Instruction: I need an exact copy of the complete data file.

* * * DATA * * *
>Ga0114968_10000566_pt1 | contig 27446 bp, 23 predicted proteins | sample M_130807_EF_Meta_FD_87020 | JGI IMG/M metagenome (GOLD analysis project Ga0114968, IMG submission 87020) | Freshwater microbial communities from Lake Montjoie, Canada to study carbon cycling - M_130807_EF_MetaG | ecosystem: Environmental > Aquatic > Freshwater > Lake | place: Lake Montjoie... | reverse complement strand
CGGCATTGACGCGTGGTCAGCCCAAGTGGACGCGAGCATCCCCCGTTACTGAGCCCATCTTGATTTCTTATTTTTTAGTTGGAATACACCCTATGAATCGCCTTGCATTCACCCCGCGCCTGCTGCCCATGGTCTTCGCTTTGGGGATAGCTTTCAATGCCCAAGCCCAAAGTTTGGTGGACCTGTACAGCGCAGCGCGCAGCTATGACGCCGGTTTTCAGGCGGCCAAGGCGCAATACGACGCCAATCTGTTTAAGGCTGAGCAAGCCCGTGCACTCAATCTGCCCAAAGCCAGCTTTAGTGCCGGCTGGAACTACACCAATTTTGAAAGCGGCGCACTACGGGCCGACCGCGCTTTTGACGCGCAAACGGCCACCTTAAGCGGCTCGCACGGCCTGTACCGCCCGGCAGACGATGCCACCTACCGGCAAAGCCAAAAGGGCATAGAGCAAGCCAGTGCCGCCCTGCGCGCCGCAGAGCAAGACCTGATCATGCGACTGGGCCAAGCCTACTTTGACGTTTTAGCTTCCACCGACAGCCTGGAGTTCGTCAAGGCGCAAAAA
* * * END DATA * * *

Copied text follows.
>Ga0114968_10000566_pt1 | contig 27446 bp, 23 predicted proteins | sample M_130807_EF_Meta_FD_87020 | JGI IMG/M metagenome (GOLD analysis project Ga0114968, IMG submission 87020) | Freshwater microbial communities from Lake Montjoie, Canada to study carbon cycling - M_130807_EF_MetaG | ecosystem: Environmental > Aquatic > Freshwater > Lake | place: Lake Montjoie... | reverse complement strand
CGGCATTGACGCGTGGTCAGCCCAAGTGGACGCGAGCATCCCCCGTTACTGAGCCCATCTTGATTTCTTATTTTTTAGTTGGAATACACCCTATGAATCGCCTTGCATTCACCCCGCGCCTGCTGCCCATGGTCTTCGCTTTGGGGATAGCTTTCAATGCCCAAGCCCAAAGTTTGGTGGACCTGTACAGCGCAGCGCGCAGCTATGACGCCGGTTTTCAGGCGGCCAAGGCGCAATACGACGCCAATCTGTTTAAGGCTGAGCAAGCCCGTGCACTCAATCTGCCCAAAGCCAGCTTTAGTGCCGGCTGGAACTACACCAATTTTGAAAGCGGCGCACTACGGGCCGACCGCGCTTTTGACGCGCAAACGGCCACCTTAAGCGGCTCGCACGGCCTGTACCGCCCGGCAGACGATGCCACCTACCGGCAAAGCCAAAAGGGCATAGAGCAAGCCAGTGCCGCCCTGCGCGCCGCAGAGCAAGACCTGATCATGCGACTGGGCCAAGCCTACTTTGACGTTTTAGCTTCCACCGACAGCCTGGAGTTCGTCAAGGCGCAAAAA